Not really sure if that's the case though, if the fluid in it came from one central chamber then I could see it working but I think it has one chamber per circuit...

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      • #4
        I rebuilt everything on my car from scratch and the abs pump had been left empty for over 6 years. I had no issues bleeding. Just take your time and do all four corners again slowly and methodically. Make sure the fluid you are using is new, unopened and un shaken bubble free brake fluid and pour slowly so as not to get any small bubbles in it.
        Nothelle S2 Avant in restoration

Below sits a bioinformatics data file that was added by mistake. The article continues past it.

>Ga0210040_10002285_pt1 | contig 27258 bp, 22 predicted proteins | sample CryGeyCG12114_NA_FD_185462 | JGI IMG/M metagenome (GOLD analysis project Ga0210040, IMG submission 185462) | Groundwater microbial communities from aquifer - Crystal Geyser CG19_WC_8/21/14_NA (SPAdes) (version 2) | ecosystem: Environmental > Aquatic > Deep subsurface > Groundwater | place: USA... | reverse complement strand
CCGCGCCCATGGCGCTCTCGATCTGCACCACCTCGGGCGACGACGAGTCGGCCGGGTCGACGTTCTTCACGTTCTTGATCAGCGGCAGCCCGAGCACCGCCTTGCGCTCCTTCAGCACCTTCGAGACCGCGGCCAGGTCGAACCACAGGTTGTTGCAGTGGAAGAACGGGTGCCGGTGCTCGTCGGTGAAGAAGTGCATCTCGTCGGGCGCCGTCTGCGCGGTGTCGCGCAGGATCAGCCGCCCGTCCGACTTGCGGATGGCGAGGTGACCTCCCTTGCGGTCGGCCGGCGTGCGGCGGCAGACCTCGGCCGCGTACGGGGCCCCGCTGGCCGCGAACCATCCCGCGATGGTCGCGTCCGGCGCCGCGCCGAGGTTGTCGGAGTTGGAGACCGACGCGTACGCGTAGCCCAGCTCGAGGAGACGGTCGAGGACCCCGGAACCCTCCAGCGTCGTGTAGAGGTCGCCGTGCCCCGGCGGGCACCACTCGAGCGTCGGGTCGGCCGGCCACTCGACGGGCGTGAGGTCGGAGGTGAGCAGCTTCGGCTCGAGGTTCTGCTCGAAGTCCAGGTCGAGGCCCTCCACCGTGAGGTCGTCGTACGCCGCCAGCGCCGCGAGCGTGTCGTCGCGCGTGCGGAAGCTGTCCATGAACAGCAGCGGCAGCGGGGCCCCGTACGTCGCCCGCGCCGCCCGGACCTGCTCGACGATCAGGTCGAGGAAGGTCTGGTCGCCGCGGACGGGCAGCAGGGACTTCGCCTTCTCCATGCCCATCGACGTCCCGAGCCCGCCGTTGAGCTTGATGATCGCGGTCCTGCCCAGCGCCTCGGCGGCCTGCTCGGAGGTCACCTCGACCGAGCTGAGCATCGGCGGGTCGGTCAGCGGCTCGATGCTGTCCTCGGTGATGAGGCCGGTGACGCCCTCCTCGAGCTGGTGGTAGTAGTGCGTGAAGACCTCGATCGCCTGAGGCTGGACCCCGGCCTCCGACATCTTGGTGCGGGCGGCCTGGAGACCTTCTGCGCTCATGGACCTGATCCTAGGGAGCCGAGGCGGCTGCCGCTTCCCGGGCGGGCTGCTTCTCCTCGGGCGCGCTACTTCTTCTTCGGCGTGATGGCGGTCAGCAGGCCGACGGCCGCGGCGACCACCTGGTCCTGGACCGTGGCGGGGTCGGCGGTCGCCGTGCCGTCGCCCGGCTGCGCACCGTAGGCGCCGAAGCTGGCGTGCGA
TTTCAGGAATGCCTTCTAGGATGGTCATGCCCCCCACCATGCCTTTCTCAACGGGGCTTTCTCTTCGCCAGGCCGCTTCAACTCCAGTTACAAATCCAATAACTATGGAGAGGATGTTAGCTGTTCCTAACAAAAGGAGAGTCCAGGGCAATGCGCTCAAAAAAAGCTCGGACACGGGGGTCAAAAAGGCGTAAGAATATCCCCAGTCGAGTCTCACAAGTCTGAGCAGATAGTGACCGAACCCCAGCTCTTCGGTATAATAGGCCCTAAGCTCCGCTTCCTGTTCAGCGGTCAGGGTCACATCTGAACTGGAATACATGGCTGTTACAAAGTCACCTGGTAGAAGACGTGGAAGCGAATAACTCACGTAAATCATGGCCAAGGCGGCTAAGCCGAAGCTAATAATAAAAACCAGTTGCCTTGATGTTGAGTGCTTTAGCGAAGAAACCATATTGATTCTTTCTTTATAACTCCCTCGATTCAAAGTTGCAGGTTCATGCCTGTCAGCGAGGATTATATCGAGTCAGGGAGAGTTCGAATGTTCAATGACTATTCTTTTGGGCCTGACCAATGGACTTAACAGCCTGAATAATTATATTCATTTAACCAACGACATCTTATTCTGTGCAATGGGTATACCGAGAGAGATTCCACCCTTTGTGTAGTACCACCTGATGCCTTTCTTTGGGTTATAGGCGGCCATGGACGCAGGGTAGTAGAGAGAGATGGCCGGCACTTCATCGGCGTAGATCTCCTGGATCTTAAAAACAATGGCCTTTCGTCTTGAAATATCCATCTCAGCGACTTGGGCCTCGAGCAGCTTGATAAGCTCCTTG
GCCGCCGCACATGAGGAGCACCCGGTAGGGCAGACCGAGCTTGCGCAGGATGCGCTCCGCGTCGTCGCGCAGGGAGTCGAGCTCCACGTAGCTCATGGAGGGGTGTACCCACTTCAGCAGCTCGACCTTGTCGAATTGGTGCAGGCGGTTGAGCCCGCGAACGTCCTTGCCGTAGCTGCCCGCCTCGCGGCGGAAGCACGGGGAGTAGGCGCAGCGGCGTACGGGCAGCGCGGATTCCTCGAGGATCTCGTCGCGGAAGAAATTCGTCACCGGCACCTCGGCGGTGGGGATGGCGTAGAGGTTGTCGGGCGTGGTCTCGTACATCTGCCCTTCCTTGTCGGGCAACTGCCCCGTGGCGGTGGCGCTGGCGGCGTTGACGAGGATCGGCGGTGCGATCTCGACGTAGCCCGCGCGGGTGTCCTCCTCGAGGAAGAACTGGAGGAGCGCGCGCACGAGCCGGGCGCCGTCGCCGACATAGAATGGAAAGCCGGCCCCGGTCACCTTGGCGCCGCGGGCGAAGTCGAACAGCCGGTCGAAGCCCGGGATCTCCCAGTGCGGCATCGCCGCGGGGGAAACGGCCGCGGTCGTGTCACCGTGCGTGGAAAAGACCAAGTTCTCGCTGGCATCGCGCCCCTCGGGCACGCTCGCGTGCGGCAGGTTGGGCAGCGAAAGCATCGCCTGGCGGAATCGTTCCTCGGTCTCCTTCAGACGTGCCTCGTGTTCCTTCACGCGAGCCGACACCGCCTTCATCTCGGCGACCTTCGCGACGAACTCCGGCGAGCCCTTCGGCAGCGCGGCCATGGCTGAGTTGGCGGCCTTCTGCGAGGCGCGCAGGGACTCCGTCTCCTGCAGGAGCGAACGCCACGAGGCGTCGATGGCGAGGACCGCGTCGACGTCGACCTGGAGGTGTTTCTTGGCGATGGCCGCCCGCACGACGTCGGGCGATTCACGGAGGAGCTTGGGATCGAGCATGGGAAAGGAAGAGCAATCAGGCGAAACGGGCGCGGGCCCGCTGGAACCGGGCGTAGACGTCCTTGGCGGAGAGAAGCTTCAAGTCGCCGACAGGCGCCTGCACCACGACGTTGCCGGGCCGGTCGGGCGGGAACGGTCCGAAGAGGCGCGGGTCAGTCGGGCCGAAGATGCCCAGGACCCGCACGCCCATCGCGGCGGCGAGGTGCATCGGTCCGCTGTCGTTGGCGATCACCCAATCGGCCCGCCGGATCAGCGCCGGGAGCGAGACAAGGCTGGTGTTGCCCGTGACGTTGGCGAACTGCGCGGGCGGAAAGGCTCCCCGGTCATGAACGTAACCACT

Wr Ur Quattro (also in restoration)

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        • #5
          That's good to gear! ​​​Did you use pressure or vacuum or. 9nenway valve or the good old 2 man technique?

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          • #6
            Originally posted by steve briance View Post
            That's good to gear! ​​​Did you use pressure or vacuum or. 9nenway valve or the good old 2 man technique?
            I started off with air operated vac bleeder but it broke, so I went back to the old fashioned way. I have a brake bleed container with a one way valve. It says you can do it single handed but in my experience its better to have someone pump the brake for you, so you can shut the valve whilst the fluid is actually flowing
            Nothelle S2 Avant in restoration
            Wr Ur Quattro (also in restoration)

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            • #7